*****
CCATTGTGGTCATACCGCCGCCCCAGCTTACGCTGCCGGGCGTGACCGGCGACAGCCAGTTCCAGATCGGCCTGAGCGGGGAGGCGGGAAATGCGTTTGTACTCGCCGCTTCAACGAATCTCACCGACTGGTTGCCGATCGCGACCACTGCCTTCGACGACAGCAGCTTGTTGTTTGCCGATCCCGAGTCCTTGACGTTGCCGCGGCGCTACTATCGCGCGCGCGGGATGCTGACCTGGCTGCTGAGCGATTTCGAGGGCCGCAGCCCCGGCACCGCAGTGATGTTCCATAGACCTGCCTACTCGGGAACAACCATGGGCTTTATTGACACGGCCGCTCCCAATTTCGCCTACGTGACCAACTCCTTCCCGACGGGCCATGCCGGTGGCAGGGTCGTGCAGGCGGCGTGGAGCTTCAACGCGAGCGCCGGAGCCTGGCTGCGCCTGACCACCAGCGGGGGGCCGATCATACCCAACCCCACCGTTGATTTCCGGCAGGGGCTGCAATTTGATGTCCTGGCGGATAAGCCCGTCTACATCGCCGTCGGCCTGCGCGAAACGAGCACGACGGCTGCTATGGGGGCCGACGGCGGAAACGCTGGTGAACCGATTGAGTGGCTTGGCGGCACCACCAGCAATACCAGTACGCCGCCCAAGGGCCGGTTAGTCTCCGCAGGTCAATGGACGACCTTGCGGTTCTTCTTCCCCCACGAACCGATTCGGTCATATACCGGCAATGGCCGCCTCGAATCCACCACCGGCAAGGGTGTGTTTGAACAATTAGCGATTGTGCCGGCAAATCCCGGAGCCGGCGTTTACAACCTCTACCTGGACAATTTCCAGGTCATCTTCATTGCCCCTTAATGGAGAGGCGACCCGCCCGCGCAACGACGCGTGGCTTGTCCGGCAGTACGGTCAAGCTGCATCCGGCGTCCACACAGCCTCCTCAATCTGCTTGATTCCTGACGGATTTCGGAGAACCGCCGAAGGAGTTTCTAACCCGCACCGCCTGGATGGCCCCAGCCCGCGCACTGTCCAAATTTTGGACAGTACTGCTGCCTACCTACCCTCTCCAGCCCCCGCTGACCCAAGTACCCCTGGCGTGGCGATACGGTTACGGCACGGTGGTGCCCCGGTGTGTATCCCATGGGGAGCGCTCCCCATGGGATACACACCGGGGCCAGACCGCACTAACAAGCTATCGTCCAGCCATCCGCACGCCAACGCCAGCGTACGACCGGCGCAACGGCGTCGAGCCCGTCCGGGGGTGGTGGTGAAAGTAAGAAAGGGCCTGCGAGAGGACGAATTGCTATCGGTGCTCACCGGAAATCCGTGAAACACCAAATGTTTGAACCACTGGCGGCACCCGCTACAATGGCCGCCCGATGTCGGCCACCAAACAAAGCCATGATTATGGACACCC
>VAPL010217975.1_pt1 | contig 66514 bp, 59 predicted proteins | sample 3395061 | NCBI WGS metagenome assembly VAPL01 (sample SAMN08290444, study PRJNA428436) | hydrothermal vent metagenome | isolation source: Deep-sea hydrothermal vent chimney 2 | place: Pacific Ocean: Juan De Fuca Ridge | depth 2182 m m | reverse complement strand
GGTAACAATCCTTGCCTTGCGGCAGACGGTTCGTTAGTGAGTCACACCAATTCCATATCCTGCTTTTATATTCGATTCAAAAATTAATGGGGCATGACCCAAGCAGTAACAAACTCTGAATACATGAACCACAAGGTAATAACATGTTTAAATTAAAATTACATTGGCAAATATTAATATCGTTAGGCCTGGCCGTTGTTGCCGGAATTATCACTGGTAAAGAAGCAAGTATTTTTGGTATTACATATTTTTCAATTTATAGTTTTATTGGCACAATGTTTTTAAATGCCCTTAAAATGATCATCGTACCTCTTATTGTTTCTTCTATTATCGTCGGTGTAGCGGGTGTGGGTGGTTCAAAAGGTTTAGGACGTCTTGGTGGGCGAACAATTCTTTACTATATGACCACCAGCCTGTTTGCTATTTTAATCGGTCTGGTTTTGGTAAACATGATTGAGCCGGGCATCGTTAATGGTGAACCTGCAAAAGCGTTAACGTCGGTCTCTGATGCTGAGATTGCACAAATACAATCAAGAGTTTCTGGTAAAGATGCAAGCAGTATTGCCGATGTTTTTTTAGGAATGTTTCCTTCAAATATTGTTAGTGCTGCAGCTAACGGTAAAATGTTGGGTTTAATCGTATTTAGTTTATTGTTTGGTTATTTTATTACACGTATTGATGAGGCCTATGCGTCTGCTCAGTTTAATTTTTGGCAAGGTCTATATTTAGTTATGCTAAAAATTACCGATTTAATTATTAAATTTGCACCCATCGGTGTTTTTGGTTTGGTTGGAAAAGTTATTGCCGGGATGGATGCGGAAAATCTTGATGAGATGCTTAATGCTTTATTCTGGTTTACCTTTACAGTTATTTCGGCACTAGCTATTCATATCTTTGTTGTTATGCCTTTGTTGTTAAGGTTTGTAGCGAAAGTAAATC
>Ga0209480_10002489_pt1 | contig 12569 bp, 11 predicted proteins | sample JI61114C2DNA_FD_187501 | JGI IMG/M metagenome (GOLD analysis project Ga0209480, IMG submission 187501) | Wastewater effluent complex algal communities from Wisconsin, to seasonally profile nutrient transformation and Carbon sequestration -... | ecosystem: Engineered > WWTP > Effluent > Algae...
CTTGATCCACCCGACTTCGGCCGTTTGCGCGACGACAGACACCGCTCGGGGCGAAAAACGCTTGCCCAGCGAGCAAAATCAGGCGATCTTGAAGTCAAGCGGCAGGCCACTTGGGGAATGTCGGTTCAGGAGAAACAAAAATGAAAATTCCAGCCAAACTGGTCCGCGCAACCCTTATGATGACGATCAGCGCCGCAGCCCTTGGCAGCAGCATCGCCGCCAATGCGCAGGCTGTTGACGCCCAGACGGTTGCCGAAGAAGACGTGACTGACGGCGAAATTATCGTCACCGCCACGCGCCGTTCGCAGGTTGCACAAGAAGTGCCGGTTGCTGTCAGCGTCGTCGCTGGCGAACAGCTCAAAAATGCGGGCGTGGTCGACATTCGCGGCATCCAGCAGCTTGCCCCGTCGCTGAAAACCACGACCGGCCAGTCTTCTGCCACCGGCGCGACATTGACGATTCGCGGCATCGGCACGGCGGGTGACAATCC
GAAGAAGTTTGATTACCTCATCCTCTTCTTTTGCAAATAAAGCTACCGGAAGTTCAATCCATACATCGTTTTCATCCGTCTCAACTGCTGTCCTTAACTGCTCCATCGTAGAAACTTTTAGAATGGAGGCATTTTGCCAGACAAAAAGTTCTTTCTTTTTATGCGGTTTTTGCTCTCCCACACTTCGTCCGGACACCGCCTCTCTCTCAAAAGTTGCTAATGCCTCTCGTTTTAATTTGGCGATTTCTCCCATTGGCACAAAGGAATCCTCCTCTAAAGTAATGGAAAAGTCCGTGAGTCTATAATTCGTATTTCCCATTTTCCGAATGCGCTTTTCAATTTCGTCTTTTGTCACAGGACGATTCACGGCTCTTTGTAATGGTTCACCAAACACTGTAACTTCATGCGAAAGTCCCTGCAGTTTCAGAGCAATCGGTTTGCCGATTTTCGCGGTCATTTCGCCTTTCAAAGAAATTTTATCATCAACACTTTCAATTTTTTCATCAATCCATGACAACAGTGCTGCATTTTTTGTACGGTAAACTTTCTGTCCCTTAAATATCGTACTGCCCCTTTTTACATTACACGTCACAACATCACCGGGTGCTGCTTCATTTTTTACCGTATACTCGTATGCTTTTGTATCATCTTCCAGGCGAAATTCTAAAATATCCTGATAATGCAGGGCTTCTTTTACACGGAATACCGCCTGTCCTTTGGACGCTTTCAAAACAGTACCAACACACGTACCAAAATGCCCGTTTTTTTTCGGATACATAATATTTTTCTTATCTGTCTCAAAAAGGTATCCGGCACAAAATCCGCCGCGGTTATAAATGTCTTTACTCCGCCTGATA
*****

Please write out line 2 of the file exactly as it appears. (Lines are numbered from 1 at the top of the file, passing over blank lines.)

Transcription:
>VAPL010217975.1_pt1 | contig 66514 bp, 59 predicted proteins | sample 3395061 | NCBI WGS metagenome assembly VAPL01 (sample SAMN08290444, study PRJNA428436) | hydrothermal vent metagenome | isolation source: Deep-sea hydrothermal vent chimney 2 | place: Pacific Ocean: Juan De Fuca Ridge | depth 2182 m m | reverse complement strand